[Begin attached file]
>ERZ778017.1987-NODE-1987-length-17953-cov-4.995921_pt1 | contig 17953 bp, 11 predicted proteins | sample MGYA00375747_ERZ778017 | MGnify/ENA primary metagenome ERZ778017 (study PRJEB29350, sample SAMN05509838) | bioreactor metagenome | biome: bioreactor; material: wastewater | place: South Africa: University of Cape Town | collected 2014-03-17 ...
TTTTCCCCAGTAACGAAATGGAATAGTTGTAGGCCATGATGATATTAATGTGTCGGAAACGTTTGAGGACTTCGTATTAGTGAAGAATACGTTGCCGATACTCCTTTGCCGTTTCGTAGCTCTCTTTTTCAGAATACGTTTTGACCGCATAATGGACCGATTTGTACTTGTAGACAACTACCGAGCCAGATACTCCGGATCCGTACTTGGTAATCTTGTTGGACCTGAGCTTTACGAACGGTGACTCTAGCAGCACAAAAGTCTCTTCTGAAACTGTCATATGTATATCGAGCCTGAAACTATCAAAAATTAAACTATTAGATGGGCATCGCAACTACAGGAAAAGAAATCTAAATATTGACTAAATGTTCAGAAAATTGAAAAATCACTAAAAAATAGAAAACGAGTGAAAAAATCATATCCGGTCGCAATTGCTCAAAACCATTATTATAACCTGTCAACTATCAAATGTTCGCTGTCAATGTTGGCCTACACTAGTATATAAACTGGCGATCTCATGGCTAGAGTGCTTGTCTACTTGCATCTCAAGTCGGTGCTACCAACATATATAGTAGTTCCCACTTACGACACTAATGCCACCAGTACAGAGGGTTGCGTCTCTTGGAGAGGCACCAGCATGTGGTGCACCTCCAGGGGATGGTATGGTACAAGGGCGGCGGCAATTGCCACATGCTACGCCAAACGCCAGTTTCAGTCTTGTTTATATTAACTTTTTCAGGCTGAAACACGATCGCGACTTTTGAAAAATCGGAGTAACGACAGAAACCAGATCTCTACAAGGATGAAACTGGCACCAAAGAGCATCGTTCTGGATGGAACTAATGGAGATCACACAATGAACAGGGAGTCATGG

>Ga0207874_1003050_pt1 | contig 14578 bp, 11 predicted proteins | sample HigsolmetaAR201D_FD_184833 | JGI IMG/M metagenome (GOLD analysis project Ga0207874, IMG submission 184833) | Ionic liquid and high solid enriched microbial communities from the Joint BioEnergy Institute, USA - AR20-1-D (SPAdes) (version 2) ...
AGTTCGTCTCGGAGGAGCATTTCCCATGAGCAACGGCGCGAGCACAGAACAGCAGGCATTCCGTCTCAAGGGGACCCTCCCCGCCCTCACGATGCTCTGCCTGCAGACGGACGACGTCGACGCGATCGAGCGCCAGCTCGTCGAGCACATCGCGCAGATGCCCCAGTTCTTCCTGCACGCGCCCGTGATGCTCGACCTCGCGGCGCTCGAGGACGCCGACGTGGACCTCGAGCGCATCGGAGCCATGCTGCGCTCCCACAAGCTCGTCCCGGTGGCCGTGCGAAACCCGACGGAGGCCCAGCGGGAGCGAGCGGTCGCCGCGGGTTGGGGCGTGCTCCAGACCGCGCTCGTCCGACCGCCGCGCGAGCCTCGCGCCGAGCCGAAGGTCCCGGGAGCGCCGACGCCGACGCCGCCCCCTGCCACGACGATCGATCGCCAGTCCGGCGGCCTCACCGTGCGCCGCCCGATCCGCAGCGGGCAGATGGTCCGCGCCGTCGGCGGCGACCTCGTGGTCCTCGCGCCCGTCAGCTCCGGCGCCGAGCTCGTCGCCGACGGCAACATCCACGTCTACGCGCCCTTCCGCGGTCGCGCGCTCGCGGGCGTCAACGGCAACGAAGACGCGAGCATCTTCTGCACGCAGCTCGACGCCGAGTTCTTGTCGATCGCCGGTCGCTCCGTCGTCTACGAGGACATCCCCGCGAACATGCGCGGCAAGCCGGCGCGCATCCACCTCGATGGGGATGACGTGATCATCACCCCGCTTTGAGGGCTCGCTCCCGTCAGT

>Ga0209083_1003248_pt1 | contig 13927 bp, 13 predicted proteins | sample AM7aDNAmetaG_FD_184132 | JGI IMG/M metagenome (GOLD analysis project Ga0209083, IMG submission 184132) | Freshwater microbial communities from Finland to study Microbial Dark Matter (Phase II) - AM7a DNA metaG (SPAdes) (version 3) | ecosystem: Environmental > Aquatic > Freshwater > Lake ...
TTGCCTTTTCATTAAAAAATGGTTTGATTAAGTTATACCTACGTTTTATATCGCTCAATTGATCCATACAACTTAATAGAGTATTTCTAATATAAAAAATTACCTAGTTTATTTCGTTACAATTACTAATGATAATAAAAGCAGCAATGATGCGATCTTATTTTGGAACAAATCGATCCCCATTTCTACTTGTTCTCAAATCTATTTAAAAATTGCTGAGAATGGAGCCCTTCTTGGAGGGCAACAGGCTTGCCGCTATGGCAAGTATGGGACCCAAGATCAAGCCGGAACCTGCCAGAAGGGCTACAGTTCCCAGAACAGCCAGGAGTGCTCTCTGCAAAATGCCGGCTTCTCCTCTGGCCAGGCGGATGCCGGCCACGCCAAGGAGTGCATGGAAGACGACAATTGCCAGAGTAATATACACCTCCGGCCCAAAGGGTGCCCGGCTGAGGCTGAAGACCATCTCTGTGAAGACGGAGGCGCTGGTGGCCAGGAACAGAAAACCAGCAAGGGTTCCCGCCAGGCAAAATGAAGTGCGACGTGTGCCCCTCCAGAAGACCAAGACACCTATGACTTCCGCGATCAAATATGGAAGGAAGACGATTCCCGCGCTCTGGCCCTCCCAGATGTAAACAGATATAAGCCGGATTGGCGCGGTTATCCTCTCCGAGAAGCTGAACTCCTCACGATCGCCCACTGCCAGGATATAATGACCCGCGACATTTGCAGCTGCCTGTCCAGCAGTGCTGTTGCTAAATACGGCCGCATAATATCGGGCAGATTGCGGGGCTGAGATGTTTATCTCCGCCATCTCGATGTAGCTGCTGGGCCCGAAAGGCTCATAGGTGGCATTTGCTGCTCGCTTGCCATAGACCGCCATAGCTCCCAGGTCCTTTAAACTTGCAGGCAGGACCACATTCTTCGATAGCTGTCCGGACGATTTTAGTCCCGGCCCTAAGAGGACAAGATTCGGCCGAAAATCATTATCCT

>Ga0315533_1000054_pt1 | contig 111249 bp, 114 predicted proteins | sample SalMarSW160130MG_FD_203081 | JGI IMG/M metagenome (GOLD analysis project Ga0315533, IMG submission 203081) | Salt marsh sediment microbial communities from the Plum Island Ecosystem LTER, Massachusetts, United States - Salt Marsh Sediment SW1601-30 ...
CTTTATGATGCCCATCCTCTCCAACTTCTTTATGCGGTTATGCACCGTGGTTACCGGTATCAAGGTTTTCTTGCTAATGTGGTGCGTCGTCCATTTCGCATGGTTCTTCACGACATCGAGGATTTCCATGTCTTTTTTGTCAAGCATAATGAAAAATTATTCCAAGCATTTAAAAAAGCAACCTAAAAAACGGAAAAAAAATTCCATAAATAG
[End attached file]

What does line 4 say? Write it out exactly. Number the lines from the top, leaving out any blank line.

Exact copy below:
AGTTCGTCTCGGAGGAGCATTTCCCATGAGCAACGGCGCGAGCACAGAACAGCAGGCATTCCGTCTCAAGGGGACCCTCCCCGCCCTCACGATGCTCTGCCTGCAGACGGACGACGTCGACGCGATCGAGCGCCAGCTCGTCGAGCACATCGCGCAGATGCCCCAGTTCTTCCTGCACGCGCCCGTGATGCTCGACCTCGCGGCGCTCGAGGACGCCGACGTGGACCTCGAGCGCATCGGAGCCATGCTGCGCTCCCACAAGCTCGTCCCGGTGGCCGTGCGAAACCCGACGGAGGCCCAGCGGGAGCGAGCGGTCGCCGCGGGTTGGGGCGTGCTCCAGACCGCGCTCGTCCGACCGCCGCGCGAGCCTCGCGCCGAGCCGAAGGTCCCGGGAGCGCCGACGCCGACGCCGCCCCCTGCCACGACGATCGATCGCCAGTCCGGCGGCCTCACCGTGCGCCGCCCGATCCGCAGCGGGCAGATGGTCCGCGCCGTCGGCGGCGACCTCGTGGTCCTCGCGCCCGTCAGCTCCGGCGCCGAGCTCGTCGCCGACGGCAACATCCACGTCTACGCGCCCTTCCGCGGTCGCGCGCTCGCGGGCGTCAACGGCAACGAAGACGCGAGCATCTTCTGCACGCAGCTCGACGCCGAGTTCTTGTCGATCGCCGGTCGCTCCGTCGTCTACGAGGACATCCCCGCGAACATGCGCGGCAAGCCGGCGCGCATCCACCTCGATGGGGATGACGTGATCATCACCCCGCTTTGAGGGCTCGCTCCCGTCAGT